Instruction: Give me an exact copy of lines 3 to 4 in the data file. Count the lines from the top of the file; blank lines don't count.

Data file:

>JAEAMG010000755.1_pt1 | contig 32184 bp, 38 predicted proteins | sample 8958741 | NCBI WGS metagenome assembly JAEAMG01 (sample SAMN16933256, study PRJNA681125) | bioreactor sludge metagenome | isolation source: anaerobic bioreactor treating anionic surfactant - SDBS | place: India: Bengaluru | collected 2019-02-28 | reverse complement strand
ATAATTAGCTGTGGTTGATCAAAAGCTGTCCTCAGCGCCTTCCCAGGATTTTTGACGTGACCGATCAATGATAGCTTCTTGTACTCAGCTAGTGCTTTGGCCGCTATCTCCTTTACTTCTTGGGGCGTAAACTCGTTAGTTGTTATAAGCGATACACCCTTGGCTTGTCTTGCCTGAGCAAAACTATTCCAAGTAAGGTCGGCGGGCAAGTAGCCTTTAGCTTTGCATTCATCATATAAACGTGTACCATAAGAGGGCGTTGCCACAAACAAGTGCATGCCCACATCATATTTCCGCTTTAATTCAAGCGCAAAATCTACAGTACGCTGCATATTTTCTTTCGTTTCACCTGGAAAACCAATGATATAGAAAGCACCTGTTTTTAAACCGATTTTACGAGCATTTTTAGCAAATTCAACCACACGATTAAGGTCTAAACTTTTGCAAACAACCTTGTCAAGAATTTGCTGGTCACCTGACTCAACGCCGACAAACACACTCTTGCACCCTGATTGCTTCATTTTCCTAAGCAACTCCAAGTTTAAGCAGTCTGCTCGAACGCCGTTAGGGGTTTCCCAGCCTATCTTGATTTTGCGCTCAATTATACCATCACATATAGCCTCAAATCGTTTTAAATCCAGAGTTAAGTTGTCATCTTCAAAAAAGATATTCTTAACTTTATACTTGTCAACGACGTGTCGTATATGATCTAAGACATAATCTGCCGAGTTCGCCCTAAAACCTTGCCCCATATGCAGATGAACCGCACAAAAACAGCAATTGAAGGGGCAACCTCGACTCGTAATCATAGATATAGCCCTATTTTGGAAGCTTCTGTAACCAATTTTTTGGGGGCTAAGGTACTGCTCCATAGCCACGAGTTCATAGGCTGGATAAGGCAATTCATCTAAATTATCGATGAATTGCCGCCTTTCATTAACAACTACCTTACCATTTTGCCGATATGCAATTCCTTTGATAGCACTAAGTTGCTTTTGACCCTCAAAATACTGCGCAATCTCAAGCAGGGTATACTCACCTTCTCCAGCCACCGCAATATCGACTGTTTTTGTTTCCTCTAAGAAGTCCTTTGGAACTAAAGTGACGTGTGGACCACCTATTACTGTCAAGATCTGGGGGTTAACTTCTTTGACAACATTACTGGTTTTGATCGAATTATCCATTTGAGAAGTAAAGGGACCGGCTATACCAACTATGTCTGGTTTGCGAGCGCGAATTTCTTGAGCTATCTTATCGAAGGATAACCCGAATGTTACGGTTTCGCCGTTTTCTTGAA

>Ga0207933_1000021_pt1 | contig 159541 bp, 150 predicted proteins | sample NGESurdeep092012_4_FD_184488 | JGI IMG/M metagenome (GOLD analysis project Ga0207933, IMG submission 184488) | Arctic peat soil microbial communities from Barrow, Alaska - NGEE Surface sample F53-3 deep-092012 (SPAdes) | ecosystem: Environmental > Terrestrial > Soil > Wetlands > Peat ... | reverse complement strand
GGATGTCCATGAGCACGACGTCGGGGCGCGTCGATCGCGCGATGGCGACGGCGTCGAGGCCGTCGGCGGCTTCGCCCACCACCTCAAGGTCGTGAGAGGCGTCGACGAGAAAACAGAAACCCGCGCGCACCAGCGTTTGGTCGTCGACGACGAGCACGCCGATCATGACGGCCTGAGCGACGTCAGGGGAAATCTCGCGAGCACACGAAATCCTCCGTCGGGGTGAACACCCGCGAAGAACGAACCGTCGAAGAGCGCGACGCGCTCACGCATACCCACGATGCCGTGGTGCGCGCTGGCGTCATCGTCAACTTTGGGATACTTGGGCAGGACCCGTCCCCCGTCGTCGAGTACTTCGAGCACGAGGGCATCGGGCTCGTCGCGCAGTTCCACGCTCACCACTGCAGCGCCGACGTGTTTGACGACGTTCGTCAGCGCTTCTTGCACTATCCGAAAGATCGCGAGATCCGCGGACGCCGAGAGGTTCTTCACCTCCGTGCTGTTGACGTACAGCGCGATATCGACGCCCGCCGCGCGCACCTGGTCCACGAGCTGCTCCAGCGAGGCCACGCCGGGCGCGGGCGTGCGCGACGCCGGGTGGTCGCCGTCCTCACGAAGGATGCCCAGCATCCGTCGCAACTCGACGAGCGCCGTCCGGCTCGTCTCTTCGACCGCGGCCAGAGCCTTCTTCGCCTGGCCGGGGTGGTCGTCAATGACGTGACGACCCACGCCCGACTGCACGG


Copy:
>Ga0207933_1000021_pt1 | contig 159541 bp, 150 predicted proteins | sample NGESurdeep092012_4_FD_184488 | JGI IMG/M metagenome (GOLD analysis project Ga0207933, IMG submission 184488) | Arctic peat soil microbial communities from Barrow, Alaska - NGEE Surface sample F53-3 deep-092012 (SPAdes) | ecosystem: Environmental > Terrestrial > Soil > Wetlands > Peat ... | reverse complement strand
GGATGTCCATGAGCACGACGTCGGGGCGCGTCGATCGCGCGATGGCGACGGCGTCGAGGCCGTCGGCGGCTTCGCCCACCACCTCAAGGTCGTGAGAGGCGTCGACGAGAAAACAGAAACCCGCGCGCACCAGCGTTTGGTCGTCGACGACGAGCACGCCGATCATGACGGCCTGAGCGACGTCAGGGGAAATCTCGCGAGCACACGAAATCCTCCGTCGGGGTGAACACCCGCGAAGAACGAACCGTCGAAGAGCGCGACGCGCTCACGCATACCCACGATGCCGTGGTGCGCGCTGGCGTCATCGTCAACTTTGGGATACTTGGGCAGGACCCGTCCCCCGTCGTCGAGTACTTCGAGCACGAGGGCATCGGGCTCGTCGCGCAGTTCCACGCTCACCACTGCAGCGCCGACGTGTTTGACGACGTTCGTCAGCGCTTCTTGCACTATCCGAAAGATCGCGAGATCCGCGGACGCCGAGAGGTTCTTCACCTCCGTGCTGTTGACGTACAGCGCGATATCGACGCCCGCCGCGCGCACCTGGTCCACGAGCTGCTCCAGCGAGGCCACGCCGGGCGCGGGCGTGCGCGACGCCGGGTGGTCGCCGTCCTCACGAAGGATGCCCAGCATCCGTCGCAACTCGACGAGCGCCGTCCGGCTCGTCTCTTCGACCGCGGCCAGAGCCTTCTTCGCCTGGCCGGGGTGGTCGTCAATGACGTGACGACCCACGCCCGACTGCACGG